Cold Steel 16CCB Laredo Bowie - VG-1 San Mai III Blade - Black Micarta Handle
Awesome is the only adjective that even begins to describe the new Cold Steel Laredo Bowie. In fact, it really has to be seen to be appreciated, since mere words just don't do it justice. It features a long, heavy blade made from vacuum heat-treated VG-1 San Mai III laminated stainless steel, which is flat ground to produce incredible cutting power and perfect balance. And, as an added bonus, it is given an absolutely ferocious cutting edge that terminates in a dagger sharp point. To further enhance its versatility and efficiency as a weapon, it sports a four and a half inch long sharpened clip point that helps facilitate the deadly back cut, as well as a wide variety of more conventional cuts and stabbing attacks. The rich, polished black Micarta handle is as tough as it is beautiful. It is specially contoured to fit the hand like a glove and to provide a positive grip when cutting, chopping or thrusting. To complement the Laredo's incredibly sharp blade and superb handle, Cold Steel has carefully forged a unique guard and integral bolster out of a single piece of brass. Both bolster and guard are handsomely detailed and are finished with a fine mirror polish. To keep your Laredo Bowie safely at your side and ready for action, each includes a traditionally styled black leather scabbard that features heavy stitching, brass rivets, thick leather, and a convenient brass belt peg so you can safely slip the sheath under your belt.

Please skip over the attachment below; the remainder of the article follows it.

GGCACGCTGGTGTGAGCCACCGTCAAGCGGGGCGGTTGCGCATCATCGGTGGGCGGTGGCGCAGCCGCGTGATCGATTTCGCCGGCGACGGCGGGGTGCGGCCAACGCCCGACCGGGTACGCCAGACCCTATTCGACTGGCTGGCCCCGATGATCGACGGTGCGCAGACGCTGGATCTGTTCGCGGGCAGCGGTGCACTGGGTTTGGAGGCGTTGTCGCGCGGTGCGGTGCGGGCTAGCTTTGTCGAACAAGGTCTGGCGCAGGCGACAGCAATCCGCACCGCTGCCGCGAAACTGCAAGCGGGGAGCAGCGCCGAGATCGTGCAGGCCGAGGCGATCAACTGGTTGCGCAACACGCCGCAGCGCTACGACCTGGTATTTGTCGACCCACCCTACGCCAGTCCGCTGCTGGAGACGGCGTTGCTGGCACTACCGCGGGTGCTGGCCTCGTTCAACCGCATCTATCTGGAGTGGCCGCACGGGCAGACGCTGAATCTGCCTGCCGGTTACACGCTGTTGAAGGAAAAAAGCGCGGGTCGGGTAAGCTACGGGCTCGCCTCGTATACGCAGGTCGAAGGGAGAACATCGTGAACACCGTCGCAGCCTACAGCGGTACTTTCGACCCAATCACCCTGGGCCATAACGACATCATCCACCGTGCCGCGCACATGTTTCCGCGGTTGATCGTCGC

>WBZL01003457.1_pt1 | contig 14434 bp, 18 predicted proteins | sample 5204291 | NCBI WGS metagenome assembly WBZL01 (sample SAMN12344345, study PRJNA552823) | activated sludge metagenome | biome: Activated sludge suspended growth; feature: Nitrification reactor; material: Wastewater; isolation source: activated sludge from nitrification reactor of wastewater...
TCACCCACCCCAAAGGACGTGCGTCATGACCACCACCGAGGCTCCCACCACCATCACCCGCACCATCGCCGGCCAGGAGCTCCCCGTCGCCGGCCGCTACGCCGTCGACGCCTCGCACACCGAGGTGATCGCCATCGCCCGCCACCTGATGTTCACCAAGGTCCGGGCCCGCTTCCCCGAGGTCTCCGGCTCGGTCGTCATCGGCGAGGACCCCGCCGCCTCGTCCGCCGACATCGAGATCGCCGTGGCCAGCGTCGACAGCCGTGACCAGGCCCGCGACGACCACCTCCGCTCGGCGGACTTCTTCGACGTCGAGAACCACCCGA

- Blade Steel: VG-1 San Mai III
- Rc Hardness: 56-58
- Handle Material: Black Micarta
- Blade Length: 10 1/2"
- Blade Thickness: 5/16"
- Length Overall: 15 11/16"
- Weight: 16.3 oz.
- Made In: Japan
More about San Mai III steel:
San Mai means "three layers". It's the term given to the traditional laminated blades used by the Japanese for swords and daggers. Laminated construction is important because it allows different grades of steel to be combined in a single blade. A simple way to think of this type of construction is to imagine a sandwich: The meat center is hard, high carbon steel and the pieces of bread on either side are the lower-carbon, tough side panels. The edge of the blade should be hard to maximize edge holding ability, but if the entire blade was hard it could be damaged during the rigors of battle. For ultimate toughness the body of the blade must be able to withstand impact and lateral stresses. Toughness is generally associated with "softness" and "flexibility" in steel, so that, surprisingly, if a blade is made "tough" the edge won't be hard enough to offer superior edge holding. San Mai III provides a blade with hard (higher carbon) steel in the middle for a keen, long lasting edge and tougher (lower-carbon) steel along the sides for flexibility.